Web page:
Here’s the plot twist: If someone asked to buy my business today I would most likely say No. Despite all of the aforementioned stress, I dream of my business becoming 4-5 times bigger than it is right now, and I think I can achieve that goal in 4-5 years. I know the path. I know how to execute. The road is full of potholes, and I expect to discover some new lows along the way. The reason why I am still determined to move forward is because at some point I learned the most important lesson of all for an entrepreneur: to forgive oneself.
Many entrepreneurs are at war with themselves. I am reminded of something else Hina says: “if we spoke to others the way we allow our internal voice to speak to ourselves, we’d get fired or worse.” Whereas some people see over-achievement as the product of some higher mental and spiritual state, often times what’s pushing us forward is a voice of doubt and self-conflagration that we are trying to silence through achievement, like we’re living some sort of weird mix between Fight Club and Whiplash. We are Edward Norton punching ourselves in the face while whispering into our own ear, “not my tempo”.
Entrepreneurship amplifies our demons because we we spend a lot of time alone. Though I have business partners, I never really had a co-founder per say; as such, most of hard times were a bag of rocks I carried on my own. My wife, also an entrepreneur, lent me a sympathetic ear and lived it all with me while also managing her own mini-crisis from day to day. I knew that to survive in this journey I would need to work on myself. I started meditating and that helped me better deal with the ebbs and flows of daily life as an entrepreneur. I began seeing a psychologist in order to become more self-aware. My team and I started working with Hina, our executive coach, and she revolutionized everything about how we operate as individuals and as a team. I took action. I changed the context.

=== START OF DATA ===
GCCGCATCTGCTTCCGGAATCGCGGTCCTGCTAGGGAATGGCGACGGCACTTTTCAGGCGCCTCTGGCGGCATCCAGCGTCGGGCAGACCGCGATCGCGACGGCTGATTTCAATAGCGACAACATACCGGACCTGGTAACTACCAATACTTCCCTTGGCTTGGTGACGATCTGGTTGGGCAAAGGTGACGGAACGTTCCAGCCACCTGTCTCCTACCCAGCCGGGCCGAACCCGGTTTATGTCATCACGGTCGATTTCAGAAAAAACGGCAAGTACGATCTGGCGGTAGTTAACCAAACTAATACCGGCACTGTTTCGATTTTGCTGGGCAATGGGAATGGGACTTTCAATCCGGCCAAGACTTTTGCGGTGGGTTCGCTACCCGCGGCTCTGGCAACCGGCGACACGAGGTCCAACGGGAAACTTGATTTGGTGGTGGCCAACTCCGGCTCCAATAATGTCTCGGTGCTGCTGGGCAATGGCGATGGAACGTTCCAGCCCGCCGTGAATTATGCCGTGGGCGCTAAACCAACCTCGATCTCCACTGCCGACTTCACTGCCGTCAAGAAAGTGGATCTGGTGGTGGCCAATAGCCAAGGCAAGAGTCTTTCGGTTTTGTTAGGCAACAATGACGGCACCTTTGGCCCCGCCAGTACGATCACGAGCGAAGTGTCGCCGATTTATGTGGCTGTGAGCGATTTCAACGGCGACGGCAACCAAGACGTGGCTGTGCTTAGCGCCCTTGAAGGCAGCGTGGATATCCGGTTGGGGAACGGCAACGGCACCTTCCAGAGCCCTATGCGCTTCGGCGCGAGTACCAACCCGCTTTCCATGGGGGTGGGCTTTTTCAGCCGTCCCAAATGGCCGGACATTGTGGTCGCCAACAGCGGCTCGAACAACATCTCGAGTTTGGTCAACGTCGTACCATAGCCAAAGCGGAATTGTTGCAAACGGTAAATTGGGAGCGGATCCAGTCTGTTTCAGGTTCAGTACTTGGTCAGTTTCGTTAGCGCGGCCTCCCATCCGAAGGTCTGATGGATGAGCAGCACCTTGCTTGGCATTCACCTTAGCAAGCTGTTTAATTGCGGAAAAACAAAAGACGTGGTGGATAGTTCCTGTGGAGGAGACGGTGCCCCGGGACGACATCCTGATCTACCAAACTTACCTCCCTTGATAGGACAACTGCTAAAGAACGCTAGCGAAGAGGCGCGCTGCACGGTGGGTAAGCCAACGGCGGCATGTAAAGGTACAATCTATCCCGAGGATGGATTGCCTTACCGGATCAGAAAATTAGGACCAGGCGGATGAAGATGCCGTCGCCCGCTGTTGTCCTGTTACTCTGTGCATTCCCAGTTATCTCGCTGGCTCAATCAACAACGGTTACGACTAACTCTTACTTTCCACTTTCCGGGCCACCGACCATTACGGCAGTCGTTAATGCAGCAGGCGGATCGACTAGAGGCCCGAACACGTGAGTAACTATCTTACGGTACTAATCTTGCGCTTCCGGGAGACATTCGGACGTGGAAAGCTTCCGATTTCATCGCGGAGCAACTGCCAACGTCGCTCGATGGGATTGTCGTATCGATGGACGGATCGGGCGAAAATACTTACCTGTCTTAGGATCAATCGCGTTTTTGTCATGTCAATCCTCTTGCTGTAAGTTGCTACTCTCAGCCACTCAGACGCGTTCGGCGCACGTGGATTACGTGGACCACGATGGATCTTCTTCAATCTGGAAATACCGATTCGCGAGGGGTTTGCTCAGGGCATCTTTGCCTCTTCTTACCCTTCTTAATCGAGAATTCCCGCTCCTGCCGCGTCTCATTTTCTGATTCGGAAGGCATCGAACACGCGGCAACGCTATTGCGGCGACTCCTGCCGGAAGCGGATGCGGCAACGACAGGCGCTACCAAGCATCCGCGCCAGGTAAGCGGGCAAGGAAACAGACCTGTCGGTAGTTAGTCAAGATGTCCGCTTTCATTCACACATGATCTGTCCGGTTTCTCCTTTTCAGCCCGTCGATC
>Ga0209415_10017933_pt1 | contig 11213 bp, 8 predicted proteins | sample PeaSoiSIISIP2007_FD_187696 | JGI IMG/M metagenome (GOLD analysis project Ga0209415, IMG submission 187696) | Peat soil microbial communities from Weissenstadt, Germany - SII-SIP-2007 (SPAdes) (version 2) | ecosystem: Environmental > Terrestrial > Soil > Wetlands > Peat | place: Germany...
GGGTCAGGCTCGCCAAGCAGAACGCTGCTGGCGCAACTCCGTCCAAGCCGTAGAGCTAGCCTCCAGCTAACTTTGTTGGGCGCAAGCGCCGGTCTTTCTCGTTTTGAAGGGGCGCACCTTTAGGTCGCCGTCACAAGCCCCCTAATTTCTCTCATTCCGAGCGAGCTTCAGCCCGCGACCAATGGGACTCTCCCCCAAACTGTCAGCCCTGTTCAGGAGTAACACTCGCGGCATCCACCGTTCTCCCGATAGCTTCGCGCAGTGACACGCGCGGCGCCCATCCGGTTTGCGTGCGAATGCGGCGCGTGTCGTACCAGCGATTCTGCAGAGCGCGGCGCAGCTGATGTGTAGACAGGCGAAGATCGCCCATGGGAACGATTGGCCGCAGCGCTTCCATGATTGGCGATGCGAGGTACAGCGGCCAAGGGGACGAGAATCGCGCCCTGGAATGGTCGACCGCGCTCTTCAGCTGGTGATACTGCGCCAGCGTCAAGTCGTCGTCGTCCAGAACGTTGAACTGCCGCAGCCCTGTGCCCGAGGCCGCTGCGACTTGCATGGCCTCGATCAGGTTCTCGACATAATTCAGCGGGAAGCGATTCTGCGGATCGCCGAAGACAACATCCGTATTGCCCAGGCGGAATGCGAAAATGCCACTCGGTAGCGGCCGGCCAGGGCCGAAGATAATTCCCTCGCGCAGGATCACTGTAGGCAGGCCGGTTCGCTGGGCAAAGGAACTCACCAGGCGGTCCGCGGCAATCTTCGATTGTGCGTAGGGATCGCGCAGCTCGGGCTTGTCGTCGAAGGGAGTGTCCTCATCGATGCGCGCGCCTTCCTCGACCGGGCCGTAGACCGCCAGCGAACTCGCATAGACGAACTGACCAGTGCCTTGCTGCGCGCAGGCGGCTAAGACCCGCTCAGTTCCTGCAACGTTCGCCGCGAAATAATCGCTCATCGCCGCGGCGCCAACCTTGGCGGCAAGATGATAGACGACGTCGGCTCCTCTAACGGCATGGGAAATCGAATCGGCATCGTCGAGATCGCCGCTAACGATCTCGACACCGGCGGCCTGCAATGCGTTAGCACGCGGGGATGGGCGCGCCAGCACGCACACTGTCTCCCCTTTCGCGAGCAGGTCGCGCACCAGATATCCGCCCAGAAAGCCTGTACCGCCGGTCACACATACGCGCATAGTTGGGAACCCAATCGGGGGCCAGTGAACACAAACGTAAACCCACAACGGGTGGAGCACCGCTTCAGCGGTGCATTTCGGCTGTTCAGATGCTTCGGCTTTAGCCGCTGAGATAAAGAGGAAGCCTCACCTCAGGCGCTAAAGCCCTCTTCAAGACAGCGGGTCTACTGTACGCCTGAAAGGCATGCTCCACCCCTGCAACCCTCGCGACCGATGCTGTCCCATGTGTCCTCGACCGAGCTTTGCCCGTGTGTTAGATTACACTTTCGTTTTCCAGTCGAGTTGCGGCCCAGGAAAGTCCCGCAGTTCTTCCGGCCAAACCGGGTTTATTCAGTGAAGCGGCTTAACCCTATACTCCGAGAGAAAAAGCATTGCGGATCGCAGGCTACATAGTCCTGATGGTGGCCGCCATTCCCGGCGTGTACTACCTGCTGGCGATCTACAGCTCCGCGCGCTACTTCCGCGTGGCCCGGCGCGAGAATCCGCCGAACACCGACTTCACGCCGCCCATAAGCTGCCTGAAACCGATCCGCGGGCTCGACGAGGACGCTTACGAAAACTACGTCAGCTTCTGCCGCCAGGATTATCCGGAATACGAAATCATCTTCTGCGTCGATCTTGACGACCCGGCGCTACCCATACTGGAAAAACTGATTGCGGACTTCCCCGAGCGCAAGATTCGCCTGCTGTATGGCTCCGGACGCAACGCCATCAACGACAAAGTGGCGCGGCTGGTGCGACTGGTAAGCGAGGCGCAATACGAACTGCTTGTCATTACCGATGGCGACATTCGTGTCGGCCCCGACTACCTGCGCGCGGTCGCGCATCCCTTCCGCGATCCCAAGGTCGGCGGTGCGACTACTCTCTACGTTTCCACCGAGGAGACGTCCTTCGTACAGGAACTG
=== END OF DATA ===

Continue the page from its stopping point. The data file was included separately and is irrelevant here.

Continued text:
The reason I didn’t give up is because I always knew that I was learning. I knew that if I just made it over the hill I could implement the lessons each crisis was teaching me and my business would be more stable and prosperous. Of course I was motivated by other things. I was motivated by not wanting to let down the people who put their faith in me, including my partners and my employees. I was motivated by the shame of failure and walking away. I was motivated by not being quite sure how I would feed myself without my business, but my purest motivation was faith in the idea that even when I was moving backwards I was somehow moving forwards.